Instead, perhaps you decide that you would rather provide your clients with a tangible gift, like a plant. That’s great, but the rules may not appear as obvious. You may be able to deduct more of the gift’s expense, but again it depends if it is deemed a reasonable expense.

You can actually spend as much money as you want on a gift. The thing to remember is that you will likely be questioned, and you may not be able to write any of it off.

When it comes to gifting your clients, what can be used as a deduction is any cost that adds value to the gift itself. Things such as postage or wrapping are not considered to be adding value, therefore are not deductible.

Even though the CRA may believe that the rules are clear on gift giving, again, we suggest that it is always best to check with your bookkeeper so that you don’t run into problems at tax time.

Another option for providing gifts to your clients comes in the form of marketing. In some cases, you are able to write off 100% of the cost of the gift when it is considered to be a promotional expense, or marketing for your business.

If your company has swag that you want to gift to your clients, and it is deemed to be a reasonable business expense, you can write-off 100% of this cost.

If you are planning on giving gifts to your employees as well, there are a different set of rules where they are concerned.

The Canada Revenue Agency does allow for the giving of non-cash gifts to your employees, as well as awards. An award is considered something that is given to a limited number of people, or an individual, and they need to have done something ‘above and beyond’ to receive it.

The CRA will allow you to gift an employee up to the total value of $500 annually. For example, if you have decided to gift an employee a surfboard for their birthday and fair market value (FMV) of the board is $600, you will be able to write-off the first $500. There will be a taxable benefit of $100 ($600-$500) though that your employee will be responsible for.

You will also need to ensure that you are providing your employee with an award if you want to fall under the $500 deduction limit, not a reward. A reward is something that is typically based upon your employee’s work performance, and it is taxable. This may include reaching a certain sales milestone.

Another thing to keep in mind is that cash and near-cash gifts are always a taxable benefit for the employee. A near-cash item is something that is similar to cash like a gift card, or something that can be converted to cash, like a stock.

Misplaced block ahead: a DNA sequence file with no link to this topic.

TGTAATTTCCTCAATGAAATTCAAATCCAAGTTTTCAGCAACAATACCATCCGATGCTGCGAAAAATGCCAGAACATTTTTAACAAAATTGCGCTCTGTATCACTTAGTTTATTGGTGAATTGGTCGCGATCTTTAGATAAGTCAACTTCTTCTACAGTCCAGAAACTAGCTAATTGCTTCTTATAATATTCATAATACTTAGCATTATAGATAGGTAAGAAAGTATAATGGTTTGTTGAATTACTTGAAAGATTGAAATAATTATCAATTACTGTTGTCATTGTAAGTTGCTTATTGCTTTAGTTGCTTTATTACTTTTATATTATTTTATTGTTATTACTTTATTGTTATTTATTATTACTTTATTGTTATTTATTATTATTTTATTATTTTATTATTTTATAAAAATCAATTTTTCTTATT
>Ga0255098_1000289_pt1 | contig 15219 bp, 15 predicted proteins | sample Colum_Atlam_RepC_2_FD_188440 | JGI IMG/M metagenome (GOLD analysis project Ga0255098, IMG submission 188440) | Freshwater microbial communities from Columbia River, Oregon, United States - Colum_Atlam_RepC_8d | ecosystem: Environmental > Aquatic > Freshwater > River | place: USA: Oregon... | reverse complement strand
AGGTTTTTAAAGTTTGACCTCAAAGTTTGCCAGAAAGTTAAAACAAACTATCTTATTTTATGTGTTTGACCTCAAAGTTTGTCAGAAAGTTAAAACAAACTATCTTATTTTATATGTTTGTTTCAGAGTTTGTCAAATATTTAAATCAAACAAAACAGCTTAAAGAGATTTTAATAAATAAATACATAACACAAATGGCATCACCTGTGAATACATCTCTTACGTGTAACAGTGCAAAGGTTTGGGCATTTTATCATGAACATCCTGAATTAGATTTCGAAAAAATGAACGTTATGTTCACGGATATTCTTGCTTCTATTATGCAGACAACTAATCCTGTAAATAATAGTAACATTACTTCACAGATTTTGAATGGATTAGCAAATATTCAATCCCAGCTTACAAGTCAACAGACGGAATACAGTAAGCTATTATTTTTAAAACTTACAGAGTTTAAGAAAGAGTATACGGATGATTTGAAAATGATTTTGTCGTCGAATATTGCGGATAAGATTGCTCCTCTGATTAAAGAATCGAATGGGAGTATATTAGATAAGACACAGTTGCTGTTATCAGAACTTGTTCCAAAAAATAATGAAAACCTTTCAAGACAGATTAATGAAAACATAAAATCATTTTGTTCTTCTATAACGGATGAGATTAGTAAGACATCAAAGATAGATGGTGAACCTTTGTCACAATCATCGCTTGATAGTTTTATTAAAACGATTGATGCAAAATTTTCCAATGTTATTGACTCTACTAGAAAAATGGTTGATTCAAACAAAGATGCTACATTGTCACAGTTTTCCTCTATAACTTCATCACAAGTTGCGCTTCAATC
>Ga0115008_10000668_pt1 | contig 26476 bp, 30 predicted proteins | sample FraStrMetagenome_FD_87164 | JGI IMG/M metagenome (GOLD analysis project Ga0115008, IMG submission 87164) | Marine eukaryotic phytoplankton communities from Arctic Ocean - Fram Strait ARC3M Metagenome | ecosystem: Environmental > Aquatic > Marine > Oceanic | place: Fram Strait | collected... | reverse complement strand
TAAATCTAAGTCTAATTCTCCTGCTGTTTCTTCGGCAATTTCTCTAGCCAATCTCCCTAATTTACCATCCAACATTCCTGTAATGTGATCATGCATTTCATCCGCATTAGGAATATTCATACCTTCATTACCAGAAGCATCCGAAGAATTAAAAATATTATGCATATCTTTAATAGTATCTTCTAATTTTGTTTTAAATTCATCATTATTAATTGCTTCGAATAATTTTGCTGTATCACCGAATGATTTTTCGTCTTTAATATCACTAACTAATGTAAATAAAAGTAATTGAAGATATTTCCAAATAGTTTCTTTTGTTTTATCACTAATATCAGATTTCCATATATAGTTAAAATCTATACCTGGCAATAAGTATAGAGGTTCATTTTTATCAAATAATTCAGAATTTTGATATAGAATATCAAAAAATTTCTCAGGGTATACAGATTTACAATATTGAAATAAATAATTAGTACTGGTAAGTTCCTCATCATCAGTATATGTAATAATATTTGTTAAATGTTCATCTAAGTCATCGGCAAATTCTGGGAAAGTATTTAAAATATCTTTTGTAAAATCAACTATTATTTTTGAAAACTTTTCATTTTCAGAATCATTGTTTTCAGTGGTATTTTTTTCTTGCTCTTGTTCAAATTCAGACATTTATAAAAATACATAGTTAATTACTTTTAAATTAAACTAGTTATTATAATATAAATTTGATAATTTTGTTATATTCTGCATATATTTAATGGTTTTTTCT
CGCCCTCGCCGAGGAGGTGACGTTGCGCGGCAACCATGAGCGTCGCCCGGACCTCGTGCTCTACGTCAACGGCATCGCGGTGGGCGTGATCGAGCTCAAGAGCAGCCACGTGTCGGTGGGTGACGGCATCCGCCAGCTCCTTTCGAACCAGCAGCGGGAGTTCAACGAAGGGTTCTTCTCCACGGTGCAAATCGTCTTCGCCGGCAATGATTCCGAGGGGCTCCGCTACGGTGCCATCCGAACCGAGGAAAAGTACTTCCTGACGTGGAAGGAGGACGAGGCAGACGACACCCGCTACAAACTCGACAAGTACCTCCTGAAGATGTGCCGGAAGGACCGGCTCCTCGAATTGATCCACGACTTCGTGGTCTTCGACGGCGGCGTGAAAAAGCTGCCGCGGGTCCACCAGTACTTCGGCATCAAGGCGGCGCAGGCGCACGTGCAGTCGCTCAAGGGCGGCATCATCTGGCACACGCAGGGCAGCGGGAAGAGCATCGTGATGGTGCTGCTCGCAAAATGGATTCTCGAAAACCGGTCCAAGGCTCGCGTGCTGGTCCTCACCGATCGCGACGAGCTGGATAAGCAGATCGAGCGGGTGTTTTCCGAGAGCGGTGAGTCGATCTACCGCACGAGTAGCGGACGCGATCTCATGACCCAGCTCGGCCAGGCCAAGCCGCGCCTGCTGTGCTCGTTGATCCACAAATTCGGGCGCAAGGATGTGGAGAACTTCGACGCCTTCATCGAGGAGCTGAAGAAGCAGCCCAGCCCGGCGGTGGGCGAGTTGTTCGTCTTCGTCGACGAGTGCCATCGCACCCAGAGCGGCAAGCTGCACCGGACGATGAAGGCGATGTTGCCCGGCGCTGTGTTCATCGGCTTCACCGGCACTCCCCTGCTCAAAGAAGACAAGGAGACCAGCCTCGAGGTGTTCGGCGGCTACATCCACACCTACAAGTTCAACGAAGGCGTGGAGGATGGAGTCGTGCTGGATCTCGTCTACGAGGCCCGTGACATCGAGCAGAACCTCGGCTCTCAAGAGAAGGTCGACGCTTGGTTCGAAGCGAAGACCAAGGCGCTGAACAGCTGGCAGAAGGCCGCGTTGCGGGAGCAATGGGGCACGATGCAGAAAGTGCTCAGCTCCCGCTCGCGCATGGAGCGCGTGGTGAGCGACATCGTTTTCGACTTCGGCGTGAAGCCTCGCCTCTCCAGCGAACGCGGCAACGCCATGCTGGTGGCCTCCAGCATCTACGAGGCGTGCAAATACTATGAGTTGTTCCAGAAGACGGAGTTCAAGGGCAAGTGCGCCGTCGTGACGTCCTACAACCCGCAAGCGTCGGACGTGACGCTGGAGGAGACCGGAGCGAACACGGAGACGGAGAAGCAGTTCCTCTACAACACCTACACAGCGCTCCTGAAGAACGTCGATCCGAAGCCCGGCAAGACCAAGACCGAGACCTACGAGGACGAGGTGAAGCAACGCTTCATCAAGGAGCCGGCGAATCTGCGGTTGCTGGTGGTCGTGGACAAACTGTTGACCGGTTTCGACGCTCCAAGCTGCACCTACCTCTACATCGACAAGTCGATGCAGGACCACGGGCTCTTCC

For example, back to gifting the employee with a surfboard. If you decide that you would rather give them a gift certificate to the local surf shop rather than picking the board out yourself, this will be considered near-cash. As a result, you would need to report this gift on their T-slip and that means that they will have to pay taxes on it.

To wrap up, remember there are a few things to remember when you are gifting. In order to not get flagged at tax time, ensure that the value of the gift is reasonable.

As with everything when it comes to bookkeeping and your business, make sure that you keep all of your receipts. When you are gift giving, it is also beneficial to make a note of who the gift is to, and what the purpose of the gift was so that you aren’t trying to figure that out at tax time. Your bookkeeper will appreciate it!

Need help from an expert?

There are many different rules when it comes to gifting, deductions and tax implications. Let one of our experts at Valley Business Centre help. For over 30 years, Valley Business Centre has been providing comprehensive bookkeeping, payroll and tax services to our clients in Whistler, Squamish, the Sea to Sky Corridor and metro Vancouver B.C. areas. Valley Business Centre provides reliable and effective services to all clients.

Disclaimer

This article is written for informational purposes only. It is current at the date of posting and changes to laws and regulation may result in the information becoming outdated. It is not intended to provide legal, tax, or financial advice. It is recommended that readers get advice from a tax professional before making any final decisions.